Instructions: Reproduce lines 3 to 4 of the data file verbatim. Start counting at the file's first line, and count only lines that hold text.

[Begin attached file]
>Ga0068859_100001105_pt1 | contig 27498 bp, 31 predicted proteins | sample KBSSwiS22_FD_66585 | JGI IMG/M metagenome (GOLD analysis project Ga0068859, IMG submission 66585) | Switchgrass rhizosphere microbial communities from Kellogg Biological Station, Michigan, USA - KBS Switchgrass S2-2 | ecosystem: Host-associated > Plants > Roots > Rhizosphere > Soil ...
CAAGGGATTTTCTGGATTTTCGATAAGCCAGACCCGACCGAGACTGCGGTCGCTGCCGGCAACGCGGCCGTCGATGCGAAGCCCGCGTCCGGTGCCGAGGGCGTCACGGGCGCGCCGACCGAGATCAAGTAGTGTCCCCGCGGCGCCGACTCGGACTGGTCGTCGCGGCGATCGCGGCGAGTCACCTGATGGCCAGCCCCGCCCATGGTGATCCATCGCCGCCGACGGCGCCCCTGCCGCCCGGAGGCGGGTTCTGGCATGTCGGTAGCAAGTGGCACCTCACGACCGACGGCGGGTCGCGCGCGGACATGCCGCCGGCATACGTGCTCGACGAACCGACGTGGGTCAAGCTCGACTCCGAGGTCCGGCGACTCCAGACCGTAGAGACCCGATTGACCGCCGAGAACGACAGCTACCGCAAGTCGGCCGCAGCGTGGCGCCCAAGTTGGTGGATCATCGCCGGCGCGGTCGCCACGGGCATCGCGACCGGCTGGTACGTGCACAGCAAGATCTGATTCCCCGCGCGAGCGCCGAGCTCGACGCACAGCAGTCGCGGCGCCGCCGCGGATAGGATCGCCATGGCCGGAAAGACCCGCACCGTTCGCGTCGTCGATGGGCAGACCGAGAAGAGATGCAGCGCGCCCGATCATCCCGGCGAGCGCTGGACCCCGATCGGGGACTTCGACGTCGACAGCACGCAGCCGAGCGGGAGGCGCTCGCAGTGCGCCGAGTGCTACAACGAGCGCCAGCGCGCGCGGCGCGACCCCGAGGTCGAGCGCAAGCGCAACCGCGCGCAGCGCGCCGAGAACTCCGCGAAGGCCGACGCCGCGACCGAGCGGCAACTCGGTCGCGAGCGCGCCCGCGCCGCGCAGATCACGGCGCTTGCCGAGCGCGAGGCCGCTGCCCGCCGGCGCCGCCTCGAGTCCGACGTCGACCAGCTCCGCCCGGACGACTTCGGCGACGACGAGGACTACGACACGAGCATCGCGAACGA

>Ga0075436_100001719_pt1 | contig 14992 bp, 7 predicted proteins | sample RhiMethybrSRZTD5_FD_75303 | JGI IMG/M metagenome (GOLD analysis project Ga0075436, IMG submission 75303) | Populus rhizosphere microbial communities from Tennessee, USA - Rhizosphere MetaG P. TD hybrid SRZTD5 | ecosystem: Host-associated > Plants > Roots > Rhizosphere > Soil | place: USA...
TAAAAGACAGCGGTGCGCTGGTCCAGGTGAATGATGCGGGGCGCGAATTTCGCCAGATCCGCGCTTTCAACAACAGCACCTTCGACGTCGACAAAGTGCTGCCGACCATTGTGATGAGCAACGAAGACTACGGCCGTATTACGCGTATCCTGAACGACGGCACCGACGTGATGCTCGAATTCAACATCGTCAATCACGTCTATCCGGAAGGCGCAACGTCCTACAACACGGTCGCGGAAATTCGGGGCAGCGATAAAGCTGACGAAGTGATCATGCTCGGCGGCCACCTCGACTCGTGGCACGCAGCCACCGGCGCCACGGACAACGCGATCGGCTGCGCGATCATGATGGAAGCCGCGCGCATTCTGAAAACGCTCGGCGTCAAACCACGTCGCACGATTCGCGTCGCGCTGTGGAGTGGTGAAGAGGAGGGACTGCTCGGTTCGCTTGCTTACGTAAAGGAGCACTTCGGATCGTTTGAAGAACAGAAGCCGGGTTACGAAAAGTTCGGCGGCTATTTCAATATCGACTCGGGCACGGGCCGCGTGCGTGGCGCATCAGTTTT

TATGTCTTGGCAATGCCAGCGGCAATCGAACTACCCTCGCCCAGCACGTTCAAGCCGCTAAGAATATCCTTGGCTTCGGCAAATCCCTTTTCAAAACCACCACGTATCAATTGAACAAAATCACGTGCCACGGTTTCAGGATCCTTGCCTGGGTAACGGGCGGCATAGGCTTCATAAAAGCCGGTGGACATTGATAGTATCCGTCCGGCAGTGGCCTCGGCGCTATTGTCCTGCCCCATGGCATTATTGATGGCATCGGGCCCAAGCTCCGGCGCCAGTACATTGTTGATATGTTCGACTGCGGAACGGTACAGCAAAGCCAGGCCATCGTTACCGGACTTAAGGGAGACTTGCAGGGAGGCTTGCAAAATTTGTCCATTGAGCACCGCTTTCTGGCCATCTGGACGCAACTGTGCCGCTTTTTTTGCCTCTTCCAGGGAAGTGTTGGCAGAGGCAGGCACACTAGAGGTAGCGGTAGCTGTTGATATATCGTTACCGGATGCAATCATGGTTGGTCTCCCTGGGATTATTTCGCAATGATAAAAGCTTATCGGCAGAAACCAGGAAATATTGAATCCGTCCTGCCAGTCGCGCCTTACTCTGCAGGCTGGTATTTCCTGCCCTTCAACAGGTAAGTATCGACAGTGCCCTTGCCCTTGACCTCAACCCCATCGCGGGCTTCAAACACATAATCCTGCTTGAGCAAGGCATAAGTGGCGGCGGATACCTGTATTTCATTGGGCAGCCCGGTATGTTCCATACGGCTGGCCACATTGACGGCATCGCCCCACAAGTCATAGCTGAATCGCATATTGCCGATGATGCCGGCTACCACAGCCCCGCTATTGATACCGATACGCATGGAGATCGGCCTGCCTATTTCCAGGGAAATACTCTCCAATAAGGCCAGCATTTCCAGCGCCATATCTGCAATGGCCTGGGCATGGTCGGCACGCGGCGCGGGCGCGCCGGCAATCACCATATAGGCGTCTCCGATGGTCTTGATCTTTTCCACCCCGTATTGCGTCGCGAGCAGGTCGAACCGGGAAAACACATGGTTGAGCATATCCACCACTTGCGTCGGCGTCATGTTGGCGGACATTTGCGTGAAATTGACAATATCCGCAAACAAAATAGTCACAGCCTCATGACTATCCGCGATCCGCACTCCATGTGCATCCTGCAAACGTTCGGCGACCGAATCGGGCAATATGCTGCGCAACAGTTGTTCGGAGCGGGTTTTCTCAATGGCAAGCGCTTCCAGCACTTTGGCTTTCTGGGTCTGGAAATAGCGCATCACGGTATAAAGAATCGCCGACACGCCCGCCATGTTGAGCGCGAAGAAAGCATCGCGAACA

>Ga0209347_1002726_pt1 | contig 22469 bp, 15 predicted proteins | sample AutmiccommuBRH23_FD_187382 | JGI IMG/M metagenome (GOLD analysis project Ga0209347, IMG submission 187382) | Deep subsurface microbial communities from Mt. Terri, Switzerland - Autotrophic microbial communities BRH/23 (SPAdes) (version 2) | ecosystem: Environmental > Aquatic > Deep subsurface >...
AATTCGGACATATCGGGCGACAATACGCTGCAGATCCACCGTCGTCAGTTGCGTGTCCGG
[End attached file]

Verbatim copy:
>Ga0075436_100001719_pt1 | contig 14992 bp, 7 predicted proteins | sample RhiMethybrSRZTD5_FD_75303 | JGI IMG/M metagenome (GOLD analysis project Ga0075436, IMG submission 75303) | Populus rhizosphere microbial communities from Tennessee, USA - Rhizosphere MetaG P. TD hybrid SRZTD5 | ecosystem: Host-associated > Plants > Roots > Rhizosphere > Soil | place: USA...
TAAAAGACAGCGGTGCGCTGGTCCAGGTGAATGATGCGGGGCGCGAATTTCGCCAGATCCGCGCTTTCAACAACAGCACCTTCGACGTCGACAAAGTGCTGCCGACCATTGTGATGAGCAACGAAGACTACGGCCGTATTACGCGTATCCTGAACGACGGCACCGACGTGATGCTCGAATTCAACATCGTCAATCACGTCTATCCGGAAGGCGCAACGTCCTACAACACGGTCGCGGAAATTCGGGGCAGCGATAAAGCTGACGAAGTGATCATGCTCGGCGGCCACCTCGACTCGTGGCACGCAGCCACCGGCGCCACGGACAACGCGATCGGCTGCGCGATCATGATGGAAGCCGCGCGCATTCTGAAAACGCTCGGCGTCAAACCACGTCGCACGATTCGCGTCGCGCTGTGGAGTGGTGAAGAGGAGGGACTGCTCGGTTCGCTTGCTTACGTAAAGGAGCACTTCGGATCGTTTGAAGAACAGAAGCCGGGTTACGAAAAGTTCGGCGGCTATTTCAATATCGACTCGGGCACGGGCCGCGTGCGTGGCGCATCAGTTTT